IWC must show leadership in whale conservation

As the International Whaling Commission meets in Brazil today, Foreign Affairs Minister Winston Peters says it must reinforce its leadership role in the conservation of whales and dolphins.

“New Zealand supports the IWC this year establishing the South Atlantic Whale Sanctuary and delivering outcomes on global oceans issues that affect whales and dolphins, such as abandoned fishing gear and ocean noise,” Mr Peters said.

“Global attention is focused on conservation leadership, and the IWC must be no exception. Now is not the time to step backwards.

Referring to Japan’s proposal to resume commercial whaling of some species, Mr Peters said, “New Zealand continues to support the moratorium on commercial whaling. We want to see the Commission’s efforts on whale conservation strengthened, not weakened.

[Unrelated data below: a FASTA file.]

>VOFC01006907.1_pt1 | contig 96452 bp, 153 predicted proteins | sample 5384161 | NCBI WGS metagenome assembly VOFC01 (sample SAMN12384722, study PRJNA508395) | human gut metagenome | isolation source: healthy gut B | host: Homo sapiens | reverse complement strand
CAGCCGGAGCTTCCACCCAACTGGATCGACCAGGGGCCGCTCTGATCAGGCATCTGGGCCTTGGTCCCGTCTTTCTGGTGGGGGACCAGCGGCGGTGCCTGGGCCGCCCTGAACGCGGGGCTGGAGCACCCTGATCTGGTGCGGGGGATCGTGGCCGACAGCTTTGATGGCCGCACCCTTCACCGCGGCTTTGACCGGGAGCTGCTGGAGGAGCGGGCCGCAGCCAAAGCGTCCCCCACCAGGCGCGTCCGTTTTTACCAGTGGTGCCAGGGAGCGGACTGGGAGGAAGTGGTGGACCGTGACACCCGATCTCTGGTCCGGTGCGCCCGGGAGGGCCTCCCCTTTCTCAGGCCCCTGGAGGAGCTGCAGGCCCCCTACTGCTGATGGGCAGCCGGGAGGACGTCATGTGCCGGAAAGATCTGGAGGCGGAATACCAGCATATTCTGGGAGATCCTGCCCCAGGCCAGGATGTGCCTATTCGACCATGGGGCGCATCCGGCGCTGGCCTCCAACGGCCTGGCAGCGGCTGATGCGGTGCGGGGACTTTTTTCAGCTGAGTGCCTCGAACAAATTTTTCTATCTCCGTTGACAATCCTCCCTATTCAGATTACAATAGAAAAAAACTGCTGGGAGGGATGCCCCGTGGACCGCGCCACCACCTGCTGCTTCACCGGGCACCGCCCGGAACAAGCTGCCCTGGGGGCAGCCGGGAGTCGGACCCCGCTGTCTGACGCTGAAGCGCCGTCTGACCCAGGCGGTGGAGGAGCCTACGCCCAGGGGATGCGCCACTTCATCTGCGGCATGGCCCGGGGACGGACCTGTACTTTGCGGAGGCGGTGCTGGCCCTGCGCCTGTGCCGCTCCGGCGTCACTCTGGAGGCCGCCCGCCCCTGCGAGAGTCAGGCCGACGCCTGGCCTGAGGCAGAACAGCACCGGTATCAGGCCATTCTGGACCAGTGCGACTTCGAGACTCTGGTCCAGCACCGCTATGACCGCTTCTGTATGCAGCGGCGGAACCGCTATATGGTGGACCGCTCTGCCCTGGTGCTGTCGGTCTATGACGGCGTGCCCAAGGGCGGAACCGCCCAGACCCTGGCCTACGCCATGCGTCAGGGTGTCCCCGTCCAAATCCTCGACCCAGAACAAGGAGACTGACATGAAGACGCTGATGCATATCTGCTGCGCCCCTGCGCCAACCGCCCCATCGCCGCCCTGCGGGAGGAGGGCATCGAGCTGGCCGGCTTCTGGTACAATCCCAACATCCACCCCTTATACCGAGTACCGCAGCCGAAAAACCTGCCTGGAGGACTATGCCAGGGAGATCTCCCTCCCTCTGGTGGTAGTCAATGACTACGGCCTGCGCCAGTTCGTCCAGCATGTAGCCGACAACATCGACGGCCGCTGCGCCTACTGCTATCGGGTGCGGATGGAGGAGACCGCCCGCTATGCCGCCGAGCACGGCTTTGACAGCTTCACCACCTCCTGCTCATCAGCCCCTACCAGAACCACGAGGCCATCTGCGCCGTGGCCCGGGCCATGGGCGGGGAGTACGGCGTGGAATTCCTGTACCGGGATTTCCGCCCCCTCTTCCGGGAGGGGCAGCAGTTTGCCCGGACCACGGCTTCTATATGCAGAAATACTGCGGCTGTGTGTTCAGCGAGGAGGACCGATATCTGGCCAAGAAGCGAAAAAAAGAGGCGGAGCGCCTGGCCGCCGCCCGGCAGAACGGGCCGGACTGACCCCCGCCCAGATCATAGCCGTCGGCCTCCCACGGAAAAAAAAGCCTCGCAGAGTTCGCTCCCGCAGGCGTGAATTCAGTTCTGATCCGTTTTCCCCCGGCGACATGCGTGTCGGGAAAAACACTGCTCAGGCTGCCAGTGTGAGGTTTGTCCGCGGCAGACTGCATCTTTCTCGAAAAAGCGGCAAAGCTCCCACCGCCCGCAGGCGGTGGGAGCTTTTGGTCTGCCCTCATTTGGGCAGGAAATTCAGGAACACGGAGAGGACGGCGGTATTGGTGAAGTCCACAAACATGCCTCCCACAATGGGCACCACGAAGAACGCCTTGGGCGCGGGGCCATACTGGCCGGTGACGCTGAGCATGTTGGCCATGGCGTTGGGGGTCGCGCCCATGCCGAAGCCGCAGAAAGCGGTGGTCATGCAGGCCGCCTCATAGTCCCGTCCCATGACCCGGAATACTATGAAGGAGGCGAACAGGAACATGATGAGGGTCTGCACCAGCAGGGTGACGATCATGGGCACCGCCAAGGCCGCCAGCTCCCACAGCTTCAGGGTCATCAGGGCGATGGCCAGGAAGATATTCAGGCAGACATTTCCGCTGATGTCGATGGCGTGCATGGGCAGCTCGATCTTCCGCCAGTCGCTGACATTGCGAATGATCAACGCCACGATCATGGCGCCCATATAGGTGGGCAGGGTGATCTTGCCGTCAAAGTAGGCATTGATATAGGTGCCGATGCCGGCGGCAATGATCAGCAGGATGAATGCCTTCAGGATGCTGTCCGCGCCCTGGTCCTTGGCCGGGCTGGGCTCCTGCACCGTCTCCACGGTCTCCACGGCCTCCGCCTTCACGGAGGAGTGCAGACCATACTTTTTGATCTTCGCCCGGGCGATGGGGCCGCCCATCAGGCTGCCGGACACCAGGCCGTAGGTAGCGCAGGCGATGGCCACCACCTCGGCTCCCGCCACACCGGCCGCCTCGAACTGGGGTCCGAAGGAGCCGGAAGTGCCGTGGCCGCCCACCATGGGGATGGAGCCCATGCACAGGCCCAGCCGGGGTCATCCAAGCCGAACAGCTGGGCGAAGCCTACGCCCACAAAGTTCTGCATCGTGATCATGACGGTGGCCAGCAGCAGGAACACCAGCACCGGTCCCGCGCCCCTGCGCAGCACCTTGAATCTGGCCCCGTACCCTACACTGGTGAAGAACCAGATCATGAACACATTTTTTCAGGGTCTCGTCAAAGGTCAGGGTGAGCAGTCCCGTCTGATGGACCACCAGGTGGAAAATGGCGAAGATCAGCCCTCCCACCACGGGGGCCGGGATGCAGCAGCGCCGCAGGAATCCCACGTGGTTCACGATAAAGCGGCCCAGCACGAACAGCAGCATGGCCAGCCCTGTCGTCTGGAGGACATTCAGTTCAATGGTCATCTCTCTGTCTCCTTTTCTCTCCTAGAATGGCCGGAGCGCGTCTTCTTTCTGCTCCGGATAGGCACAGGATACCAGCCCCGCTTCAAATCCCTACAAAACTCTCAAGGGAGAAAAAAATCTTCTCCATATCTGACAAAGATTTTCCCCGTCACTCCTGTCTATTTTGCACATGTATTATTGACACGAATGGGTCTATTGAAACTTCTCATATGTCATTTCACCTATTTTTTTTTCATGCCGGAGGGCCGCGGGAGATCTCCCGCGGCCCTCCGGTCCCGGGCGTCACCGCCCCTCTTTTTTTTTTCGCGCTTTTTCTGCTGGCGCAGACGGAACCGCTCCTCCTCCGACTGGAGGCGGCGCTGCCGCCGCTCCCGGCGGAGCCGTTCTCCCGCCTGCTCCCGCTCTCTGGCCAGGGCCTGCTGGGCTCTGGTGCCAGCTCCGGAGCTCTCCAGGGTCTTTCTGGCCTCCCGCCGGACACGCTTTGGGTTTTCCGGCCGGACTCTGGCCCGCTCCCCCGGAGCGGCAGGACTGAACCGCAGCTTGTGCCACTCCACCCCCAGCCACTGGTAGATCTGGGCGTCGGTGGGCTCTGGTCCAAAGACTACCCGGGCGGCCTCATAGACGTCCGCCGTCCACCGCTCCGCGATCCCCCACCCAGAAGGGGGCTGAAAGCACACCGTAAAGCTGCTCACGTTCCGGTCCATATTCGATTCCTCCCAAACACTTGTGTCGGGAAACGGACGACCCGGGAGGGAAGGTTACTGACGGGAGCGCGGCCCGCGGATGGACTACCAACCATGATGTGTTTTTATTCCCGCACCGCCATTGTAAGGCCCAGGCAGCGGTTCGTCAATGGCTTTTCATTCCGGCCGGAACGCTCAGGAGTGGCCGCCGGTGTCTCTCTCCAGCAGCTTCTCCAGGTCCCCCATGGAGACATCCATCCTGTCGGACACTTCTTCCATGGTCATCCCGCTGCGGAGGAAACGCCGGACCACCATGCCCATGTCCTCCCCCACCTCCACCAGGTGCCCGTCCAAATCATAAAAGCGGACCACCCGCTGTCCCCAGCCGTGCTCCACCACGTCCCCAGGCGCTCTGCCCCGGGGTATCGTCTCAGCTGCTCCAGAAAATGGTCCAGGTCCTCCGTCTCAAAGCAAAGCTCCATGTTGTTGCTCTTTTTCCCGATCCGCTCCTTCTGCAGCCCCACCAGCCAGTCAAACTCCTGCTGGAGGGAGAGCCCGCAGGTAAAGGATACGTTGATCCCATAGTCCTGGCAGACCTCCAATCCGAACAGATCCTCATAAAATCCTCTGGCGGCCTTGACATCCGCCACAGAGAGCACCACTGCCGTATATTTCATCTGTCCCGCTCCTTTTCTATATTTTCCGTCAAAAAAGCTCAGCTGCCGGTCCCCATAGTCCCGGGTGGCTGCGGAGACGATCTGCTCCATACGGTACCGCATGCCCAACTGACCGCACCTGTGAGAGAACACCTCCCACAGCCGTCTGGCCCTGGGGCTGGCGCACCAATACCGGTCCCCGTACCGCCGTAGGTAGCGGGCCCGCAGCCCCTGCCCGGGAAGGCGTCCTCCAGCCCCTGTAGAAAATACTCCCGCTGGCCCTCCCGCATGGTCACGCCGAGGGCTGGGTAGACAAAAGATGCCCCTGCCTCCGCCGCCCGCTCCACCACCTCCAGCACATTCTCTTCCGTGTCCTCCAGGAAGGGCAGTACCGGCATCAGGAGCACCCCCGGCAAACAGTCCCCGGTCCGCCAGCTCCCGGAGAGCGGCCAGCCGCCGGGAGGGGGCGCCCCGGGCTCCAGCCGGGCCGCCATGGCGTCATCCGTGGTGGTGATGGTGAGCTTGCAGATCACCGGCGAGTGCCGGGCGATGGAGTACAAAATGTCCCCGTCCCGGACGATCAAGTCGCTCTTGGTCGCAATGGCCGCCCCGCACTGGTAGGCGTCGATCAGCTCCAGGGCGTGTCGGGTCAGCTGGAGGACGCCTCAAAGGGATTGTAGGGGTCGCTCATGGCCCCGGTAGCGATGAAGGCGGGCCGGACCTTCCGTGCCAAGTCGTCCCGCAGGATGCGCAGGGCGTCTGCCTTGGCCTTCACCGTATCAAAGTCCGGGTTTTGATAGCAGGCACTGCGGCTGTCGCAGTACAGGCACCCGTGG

“We believe the IWC is functioning well and delivering on its objectives. For example this year it will consider the renewal of quotas of whales that may be caught legitimately by local indigenous groups,” Mr Peters said.

New Zealand remains committed to supporting the Commission’s role in non-lethal whale research.

“It’s important we understand how climate change is affecting whale and dolphin populations, and their contribution to healthy oceans.”

The International Whaling Commission is the intergovernmental body established under the International Convention to Regulate Whaling 1946. It comprises 87 members. Its last meeting was held in Slovenia in October 2016.